Rhodes knew. Long ago he'd done some fishing there, but he hadn't visited it in years.
"It's on County Road 36," Hack said, before Rhodes could answer. "That's the one with the old wooden bridge that crosses the river."
There was only one river that flowed through Blacklin County, and it fed all three of the county's man-made lakes. It was about a quarter of a mile down the road from the rock pit. Rhodes wondered what Les had been doing at the rock pit, but then it occurred to him.
"They catch him noodling?" he asked.
"Nope," Hack said. "They caught him dead."
"That's right," Hack said. "Dead. No Les, no more."CHAPTER 2
Lester Hamilton was, or had been if he was really the one who'd been found in Murdock's rock pit, the most hated man in Blacklin County. He'd claimed it was because of his success, but everyone knew better than that.
His success, and all that went with it, had to do with chickens.
Before Lester had come on the scene, there had already been some chicken trouble in Clearview. Some people in town had objected to the keeping of chickens within the city limits, saying they were a health hazard. They complained that the roosters crowed early in the morning and woke people up. The chickens clucked and scratched all day.
After a while, however, things had calmed down. The complaints stopped, and people pretty much forgot about the problem. No one had expected what was about to happen thanks to Lester Hamilton.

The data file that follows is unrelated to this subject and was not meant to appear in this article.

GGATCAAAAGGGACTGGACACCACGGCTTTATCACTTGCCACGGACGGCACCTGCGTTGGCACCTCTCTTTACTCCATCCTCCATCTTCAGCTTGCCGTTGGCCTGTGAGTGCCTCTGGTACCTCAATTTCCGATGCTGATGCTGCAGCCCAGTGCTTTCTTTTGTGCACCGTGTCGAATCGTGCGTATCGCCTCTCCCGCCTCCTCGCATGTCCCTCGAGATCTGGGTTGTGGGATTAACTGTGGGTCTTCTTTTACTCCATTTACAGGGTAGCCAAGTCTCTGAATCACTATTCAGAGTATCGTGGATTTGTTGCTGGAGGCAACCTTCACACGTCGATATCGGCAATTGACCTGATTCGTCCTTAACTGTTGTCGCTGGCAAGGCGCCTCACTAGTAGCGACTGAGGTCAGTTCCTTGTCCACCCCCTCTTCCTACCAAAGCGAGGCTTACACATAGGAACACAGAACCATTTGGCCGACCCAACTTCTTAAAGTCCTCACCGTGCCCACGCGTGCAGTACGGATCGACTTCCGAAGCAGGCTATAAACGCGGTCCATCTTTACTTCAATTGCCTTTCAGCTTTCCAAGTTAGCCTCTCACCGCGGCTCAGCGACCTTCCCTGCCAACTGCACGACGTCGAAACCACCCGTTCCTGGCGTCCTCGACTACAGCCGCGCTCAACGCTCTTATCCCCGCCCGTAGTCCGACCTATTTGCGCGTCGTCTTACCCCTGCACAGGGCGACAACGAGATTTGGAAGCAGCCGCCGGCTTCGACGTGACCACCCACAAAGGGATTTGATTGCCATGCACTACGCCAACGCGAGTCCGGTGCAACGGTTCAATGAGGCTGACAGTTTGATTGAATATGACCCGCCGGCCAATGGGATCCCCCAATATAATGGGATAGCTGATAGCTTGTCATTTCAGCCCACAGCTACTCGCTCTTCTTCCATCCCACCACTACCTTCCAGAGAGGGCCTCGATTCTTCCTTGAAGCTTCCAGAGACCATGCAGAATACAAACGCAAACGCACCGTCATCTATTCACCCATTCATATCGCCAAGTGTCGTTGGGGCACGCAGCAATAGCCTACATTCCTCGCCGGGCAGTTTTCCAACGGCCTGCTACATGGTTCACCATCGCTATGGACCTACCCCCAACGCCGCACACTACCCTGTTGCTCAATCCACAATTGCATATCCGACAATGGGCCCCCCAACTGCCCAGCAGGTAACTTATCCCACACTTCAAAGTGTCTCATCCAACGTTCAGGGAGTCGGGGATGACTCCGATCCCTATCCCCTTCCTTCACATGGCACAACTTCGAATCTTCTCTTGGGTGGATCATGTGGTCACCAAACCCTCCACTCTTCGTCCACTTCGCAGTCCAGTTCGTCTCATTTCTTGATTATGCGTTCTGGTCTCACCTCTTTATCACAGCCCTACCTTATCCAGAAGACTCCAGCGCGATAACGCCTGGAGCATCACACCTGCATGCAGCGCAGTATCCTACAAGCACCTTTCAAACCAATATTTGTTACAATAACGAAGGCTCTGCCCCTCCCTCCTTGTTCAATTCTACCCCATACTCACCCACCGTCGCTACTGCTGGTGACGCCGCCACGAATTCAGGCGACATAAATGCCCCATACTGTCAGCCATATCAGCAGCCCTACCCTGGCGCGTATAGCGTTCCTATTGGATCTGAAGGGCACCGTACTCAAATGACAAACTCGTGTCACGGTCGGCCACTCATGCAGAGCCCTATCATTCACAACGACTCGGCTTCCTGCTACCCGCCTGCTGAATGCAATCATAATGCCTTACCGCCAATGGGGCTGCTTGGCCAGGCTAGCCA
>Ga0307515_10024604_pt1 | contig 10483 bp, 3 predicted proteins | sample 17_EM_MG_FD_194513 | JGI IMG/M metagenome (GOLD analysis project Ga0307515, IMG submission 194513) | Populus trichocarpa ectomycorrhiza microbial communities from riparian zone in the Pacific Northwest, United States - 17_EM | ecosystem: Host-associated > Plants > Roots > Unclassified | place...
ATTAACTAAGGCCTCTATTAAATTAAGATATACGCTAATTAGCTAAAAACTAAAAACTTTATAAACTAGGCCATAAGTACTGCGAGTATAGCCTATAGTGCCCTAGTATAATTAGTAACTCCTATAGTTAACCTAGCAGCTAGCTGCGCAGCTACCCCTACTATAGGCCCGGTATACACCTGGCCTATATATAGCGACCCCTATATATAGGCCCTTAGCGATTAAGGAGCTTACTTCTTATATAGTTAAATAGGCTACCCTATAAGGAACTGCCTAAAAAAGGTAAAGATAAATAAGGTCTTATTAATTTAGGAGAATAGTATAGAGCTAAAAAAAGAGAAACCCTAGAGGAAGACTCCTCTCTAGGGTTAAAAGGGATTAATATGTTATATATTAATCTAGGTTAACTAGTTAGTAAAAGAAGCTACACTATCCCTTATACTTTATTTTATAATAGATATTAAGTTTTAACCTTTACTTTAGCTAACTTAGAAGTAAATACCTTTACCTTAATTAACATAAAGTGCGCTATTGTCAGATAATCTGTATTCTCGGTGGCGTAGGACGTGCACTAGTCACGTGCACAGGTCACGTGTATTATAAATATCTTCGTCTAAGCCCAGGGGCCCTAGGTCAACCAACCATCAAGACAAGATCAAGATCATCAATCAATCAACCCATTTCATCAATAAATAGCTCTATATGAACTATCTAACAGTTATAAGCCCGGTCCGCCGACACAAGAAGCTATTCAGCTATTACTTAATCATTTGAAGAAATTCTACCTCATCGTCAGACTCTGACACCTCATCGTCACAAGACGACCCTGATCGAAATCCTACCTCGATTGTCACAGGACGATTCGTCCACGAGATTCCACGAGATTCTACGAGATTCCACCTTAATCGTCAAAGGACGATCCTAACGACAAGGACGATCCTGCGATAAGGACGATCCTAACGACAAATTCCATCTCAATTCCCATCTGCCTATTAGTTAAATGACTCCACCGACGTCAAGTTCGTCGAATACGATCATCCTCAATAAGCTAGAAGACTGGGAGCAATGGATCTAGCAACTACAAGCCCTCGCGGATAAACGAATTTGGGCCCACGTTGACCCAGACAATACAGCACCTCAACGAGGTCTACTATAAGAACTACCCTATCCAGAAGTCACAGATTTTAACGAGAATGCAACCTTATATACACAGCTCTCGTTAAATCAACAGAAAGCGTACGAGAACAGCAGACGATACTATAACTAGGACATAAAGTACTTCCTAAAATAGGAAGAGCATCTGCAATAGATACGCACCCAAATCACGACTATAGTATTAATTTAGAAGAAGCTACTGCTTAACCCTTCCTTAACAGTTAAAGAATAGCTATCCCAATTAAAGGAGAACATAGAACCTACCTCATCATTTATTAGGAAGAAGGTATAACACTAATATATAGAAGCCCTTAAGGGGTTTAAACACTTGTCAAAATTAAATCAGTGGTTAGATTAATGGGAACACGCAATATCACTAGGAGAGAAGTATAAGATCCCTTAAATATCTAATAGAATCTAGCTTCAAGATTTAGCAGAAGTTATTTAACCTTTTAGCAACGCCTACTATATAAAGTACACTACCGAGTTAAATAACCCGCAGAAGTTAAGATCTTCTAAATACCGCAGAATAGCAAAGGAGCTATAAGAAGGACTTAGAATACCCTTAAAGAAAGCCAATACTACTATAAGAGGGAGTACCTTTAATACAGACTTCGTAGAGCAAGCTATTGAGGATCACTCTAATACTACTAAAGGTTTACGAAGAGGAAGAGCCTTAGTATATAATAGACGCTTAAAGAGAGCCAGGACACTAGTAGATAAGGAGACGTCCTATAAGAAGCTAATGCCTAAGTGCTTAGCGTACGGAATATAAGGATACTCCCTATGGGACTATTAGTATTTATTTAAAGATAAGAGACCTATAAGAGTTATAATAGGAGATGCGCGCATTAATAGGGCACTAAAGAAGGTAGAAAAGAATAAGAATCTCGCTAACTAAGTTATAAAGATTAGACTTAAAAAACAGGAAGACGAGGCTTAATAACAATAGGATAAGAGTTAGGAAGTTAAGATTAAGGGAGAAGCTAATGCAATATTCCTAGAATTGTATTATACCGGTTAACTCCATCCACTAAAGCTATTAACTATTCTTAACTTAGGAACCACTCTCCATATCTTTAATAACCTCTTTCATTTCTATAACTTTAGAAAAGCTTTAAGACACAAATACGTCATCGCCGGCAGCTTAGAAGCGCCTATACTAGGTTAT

Hamilton owned some land east of Clearview in a small community called Mount Industry. Rhodes had no idea where the name had come from. Lester's land was on a little rise, hardly even enough of a rise to be called a hill, but it was the closest thing to a mountain in sight. As for the industry, Rhodes didn't recall that there had ever been an industry of any kind around the place until Lester got his big idea, not unless you counted orchards of peaches and persimmons, and Rhodes didn't think you could call orchards an industry.
Lester's big idea was chickens. Not just a few of them, like the numbers kept in town. Lester thought bigger than that. His chickens numbered in the thousands, so many thousands that Rhodes had trouble thinking about that many chickens.
Hamilton had thirty long metal buildings full of them, twenty-five thousand chickens in each one. Seven hundred and fifty thousand chickens, give or take. That was a lot of chickens, all right, but Hamilton already had plans to build a dozen or so more houses and supply even more chickens to a country that thought of grilled chicken breast as a healthy alternative to red meat.
Empty trucks came down the highway to Clearview and drove on out to Mount Industry five or six times a year. After they were loaded, the trucks drove away, taking their cackling burden to the big chicken-processing plant in East Texas, trailing chicken feathers and a powerful stink in their wakes.
Nobody objected to the feathers, as far as Rhodes knew. It was aggravating to find them on the lawn or to have them waft into the house through an open window, but that was the kind of thing that people could put up with.